What happens when the most “entitled” generation hits a recession?
Something for nothing: The entitlement mentality
Of freelancing and the arrogance of Americans


Setting Your Freelancing Rate

The topic of rates often turns into a heated discussion, whether it’s in the Upwork Community Forums or any other freelance outlet. I think it was summed up best by Rebecca in this post:

You know, I think the people who start the threads don’t realize that this topic has come up repeatedly, and searching first doesn’t occur to them – I never do that, to tell you the truth. So then they get the accumulated disgust of all the people who have been reading these things for months or years. And since they’re always new people, it seems inhospitable.

In-person, people often don’t think before they speak. On the internet, people don’t search before they post. Either way, misunderstandings can occur and it will lead to resentment on both sides.

With all this hostility, pent up or otherwise, sometimes it’s hard to get a straight answer. But in the words of Kenny Rogers, “There’ll be time enough for counting talking when the dealing’s done”…so let’s talk rates, shall we?

Taking advice from The Gambler

Know when to hold ’em – If you’re a professional in your field, you should have a proven track record readily available. Set your rates according to what you think you’re worth, and be able to back it up with a solid portfolio. Even if you are competing in a global market, there will always be buyers willing to pay you what you’re worth – but you have to be able to prove it.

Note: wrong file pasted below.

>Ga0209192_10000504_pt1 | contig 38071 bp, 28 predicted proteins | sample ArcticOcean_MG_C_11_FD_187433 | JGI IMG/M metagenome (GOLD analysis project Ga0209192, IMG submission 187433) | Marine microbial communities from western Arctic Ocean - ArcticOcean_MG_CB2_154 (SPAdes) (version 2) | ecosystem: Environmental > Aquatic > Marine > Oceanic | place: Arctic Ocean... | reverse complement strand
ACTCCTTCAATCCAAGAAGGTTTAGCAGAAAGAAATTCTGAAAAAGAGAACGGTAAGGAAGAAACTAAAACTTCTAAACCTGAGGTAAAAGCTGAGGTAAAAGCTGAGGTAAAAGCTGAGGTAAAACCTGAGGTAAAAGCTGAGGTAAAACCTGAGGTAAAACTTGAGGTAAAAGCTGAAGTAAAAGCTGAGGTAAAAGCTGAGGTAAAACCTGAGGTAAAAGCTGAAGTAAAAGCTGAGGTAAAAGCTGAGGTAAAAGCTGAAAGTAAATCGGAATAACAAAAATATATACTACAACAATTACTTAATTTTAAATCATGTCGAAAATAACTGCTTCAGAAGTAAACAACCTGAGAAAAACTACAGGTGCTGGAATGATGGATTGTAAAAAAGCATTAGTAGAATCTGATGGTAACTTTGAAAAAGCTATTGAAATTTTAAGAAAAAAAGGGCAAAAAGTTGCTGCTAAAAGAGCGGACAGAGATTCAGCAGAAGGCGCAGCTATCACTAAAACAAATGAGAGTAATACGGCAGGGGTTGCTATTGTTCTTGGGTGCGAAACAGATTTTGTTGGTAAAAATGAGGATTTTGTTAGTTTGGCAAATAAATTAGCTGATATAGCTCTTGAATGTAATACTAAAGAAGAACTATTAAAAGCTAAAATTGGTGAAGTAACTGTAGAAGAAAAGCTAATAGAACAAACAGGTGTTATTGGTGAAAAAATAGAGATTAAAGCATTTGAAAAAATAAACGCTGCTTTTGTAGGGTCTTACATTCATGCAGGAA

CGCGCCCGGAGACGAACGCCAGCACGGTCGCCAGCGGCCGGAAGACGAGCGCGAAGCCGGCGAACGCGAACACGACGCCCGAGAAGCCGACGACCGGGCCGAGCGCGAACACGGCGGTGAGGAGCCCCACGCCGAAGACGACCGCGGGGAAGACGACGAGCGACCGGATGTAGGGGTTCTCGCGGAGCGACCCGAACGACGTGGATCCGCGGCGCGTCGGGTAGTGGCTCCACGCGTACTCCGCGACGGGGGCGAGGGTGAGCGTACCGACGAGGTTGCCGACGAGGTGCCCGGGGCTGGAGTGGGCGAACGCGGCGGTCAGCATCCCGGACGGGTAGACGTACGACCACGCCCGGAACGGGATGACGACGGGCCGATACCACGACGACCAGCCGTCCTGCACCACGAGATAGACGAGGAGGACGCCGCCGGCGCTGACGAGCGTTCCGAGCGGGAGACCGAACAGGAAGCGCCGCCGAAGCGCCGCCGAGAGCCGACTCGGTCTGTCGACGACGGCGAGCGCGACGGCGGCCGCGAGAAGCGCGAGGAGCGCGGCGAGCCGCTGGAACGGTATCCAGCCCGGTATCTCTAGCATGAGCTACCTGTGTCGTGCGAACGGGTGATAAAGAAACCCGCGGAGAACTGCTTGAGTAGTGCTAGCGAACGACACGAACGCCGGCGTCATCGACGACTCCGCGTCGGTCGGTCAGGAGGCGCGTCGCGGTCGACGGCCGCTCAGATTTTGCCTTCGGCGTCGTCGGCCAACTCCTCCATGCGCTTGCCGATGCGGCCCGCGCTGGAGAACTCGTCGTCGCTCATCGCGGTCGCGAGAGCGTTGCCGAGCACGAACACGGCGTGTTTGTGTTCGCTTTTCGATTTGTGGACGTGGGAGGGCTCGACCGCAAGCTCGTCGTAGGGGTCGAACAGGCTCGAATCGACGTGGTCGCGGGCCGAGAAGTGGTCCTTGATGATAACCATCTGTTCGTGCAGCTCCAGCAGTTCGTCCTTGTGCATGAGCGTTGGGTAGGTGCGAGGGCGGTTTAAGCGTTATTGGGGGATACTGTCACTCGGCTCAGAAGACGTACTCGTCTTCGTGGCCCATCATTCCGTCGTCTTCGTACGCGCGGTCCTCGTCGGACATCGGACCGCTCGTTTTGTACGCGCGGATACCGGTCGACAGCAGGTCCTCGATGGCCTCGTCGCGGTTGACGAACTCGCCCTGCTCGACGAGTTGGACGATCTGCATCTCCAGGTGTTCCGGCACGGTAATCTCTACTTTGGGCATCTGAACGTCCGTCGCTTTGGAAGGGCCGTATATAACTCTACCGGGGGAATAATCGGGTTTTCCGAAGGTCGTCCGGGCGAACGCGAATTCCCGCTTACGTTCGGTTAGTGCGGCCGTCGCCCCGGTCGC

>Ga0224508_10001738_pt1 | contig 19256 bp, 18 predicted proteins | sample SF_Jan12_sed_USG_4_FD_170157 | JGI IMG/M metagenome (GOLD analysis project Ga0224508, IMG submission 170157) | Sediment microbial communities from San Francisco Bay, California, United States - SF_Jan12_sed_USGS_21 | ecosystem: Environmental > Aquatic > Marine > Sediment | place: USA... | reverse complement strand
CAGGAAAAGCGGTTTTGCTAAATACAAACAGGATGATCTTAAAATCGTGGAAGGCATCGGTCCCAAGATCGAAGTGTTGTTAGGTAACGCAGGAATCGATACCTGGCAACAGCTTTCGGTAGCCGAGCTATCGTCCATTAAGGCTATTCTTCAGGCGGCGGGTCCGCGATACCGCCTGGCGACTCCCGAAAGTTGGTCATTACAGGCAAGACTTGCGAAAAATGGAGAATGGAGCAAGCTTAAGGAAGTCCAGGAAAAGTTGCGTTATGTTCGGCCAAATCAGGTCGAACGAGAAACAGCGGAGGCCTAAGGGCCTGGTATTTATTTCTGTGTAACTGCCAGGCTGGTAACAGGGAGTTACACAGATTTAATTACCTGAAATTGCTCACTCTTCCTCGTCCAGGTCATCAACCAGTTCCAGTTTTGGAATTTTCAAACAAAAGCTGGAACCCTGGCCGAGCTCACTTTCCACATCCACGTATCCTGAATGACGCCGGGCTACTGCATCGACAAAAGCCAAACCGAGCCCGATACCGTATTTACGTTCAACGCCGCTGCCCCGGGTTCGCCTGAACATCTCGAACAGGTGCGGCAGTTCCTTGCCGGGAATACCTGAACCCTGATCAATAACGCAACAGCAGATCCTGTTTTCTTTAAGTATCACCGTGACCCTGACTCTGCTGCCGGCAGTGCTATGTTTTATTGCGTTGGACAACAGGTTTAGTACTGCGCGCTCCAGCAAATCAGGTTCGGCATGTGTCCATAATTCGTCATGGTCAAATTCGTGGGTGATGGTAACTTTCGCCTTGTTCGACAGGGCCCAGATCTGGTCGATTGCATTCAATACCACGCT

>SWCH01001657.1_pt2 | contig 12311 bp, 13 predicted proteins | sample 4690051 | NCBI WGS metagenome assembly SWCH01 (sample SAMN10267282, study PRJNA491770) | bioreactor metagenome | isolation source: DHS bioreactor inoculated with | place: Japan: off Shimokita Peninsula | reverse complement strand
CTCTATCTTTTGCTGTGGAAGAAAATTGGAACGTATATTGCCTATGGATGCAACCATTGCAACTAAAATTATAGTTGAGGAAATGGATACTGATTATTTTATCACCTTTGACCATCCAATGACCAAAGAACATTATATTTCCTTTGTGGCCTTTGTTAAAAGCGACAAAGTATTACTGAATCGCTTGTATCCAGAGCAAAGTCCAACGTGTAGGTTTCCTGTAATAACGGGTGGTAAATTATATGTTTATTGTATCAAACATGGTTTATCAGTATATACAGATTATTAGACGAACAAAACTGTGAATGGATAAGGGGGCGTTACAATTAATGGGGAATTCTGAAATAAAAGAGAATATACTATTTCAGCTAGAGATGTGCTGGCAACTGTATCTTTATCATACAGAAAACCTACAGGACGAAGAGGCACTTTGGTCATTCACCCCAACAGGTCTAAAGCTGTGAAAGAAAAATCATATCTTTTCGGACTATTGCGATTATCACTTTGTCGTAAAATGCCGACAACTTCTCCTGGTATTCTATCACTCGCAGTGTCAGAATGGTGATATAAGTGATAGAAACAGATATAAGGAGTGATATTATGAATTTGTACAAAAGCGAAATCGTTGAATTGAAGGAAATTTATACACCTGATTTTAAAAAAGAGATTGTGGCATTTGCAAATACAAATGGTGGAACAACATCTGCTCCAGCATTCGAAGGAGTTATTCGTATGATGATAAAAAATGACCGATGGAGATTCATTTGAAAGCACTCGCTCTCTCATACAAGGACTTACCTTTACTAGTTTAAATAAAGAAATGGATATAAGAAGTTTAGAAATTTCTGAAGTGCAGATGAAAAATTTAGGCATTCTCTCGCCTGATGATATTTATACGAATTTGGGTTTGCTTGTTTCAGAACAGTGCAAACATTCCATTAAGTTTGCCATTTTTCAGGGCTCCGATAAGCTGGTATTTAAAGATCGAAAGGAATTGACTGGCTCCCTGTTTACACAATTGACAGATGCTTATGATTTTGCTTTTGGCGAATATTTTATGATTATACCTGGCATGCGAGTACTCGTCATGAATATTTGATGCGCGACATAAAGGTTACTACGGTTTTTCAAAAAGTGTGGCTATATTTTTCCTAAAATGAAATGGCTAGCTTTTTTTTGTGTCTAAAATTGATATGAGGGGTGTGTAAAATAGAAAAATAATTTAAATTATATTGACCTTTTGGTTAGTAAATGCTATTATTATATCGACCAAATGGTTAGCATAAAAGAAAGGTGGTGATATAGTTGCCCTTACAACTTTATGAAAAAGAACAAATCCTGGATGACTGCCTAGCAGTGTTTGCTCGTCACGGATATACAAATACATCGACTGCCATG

Know when to fold ’em – If you’re just starting out, and don’t have a rich portfolio to show for it, be willing to lower your rates some to compete in the global market. Remember, some providers are living in countries where $10/day goes a lot further than it would here in the US. Remember: you’re just getting your foot in the door, you’re not going to keep this rate forever.

Know when to walk away – Of course, there are certain job categories that simply don’t go hand in hand with high paying rates. Data Entry can be done by almost anyone with a computer. It doesn’t take special degrees or vocational training to send an email or record names in a spreadsheet, and price becomes the deciding factor in 95% of these jobs. You have two options in this case:

Lower your rates to compete, even if it is only temporary
Don’t bid on the job

Know when to run: Some buyers are simply unreasonable in their requests – some of it has to do with the large amount of providers in other countries able to work for lower rates. If a buyer’s expectations are too high for the amount they are willing to pay: don’t apply. It’s as simple as that. Don’t say it’s illegal, because it isn’t. You may say the buyer is cheap, but it is definitely not illegal since you are an independent contractor.

Breaking free of the commodity trap